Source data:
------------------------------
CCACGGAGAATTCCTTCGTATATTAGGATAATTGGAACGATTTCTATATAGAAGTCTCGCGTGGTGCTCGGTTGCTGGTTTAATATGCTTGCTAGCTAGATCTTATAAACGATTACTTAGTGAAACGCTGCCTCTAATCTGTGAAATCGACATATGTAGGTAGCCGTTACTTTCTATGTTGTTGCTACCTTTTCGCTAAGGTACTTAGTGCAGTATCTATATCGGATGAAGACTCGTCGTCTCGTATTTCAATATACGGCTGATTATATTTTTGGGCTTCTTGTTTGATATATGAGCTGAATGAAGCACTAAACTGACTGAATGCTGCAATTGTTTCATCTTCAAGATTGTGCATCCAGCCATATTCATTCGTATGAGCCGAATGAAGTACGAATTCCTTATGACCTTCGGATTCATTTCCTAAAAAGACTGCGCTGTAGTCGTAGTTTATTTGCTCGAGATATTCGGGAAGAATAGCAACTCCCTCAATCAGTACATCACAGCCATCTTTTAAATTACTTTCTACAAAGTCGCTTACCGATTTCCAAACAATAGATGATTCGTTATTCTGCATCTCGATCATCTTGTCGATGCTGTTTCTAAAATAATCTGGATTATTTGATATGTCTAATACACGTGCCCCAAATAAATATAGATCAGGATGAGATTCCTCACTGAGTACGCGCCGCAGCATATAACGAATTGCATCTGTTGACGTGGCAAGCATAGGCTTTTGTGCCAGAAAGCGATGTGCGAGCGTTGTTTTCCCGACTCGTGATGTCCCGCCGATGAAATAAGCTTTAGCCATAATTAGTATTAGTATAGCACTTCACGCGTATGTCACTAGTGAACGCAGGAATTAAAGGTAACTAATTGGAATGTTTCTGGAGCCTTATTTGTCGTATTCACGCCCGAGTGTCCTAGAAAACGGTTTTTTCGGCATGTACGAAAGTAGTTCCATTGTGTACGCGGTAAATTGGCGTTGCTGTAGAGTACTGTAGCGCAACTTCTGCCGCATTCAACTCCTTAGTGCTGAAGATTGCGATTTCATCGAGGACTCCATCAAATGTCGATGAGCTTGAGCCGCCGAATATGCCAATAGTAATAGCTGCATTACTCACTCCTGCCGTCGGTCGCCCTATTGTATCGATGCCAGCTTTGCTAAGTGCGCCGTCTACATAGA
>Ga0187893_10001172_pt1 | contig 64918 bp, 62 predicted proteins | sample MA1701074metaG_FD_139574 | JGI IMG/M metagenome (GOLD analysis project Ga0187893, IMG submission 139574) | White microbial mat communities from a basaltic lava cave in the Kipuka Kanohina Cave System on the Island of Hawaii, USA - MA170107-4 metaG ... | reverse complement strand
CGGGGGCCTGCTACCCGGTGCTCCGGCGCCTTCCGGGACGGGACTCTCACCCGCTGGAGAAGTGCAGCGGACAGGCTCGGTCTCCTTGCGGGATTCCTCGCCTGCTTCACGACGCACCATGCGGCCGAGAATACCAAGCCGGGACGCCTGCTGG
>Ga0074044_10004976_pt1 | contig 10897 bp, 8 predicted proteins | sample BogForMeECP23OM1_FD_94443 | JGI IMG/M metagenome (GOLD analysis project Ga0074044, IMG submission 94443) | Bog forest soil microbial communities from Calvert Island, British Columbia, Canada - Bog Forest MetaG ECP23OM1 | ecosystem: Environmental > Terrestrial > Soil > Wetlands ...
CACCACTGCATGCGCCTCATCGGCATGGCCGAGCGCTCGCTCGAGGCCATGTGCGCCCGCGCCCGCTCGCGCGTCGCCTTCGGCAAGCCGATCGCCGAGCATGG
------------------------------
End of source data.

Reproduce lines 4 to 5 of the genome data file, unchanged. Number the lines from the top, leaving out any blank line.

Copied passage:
>Ga0074044_10004976_pt1 | contig 10897 bp, 8 predicted proteins | sample BogForMeECP23OM1_FD_94443 | JGI IMG/M metagenome (GOLD analysis project Ga0074044, IMG submission 94443) | Bog forest soil microbial communities from Calvert Island, British Columbia, Canada - Bog Forest MetaG ECP23OM1 | ecosystem: Environmental > Terrestrial > Soil > Wetlands ...
CACCACTGCATGCGCCTCATCGGCATGGCCGAGCGCTCGCTCGAGGCCATGTGCGCCCGCGCCCGCTCGCGCGTCGCCTTCGGCAAGCCGATCGCCGAGCATGG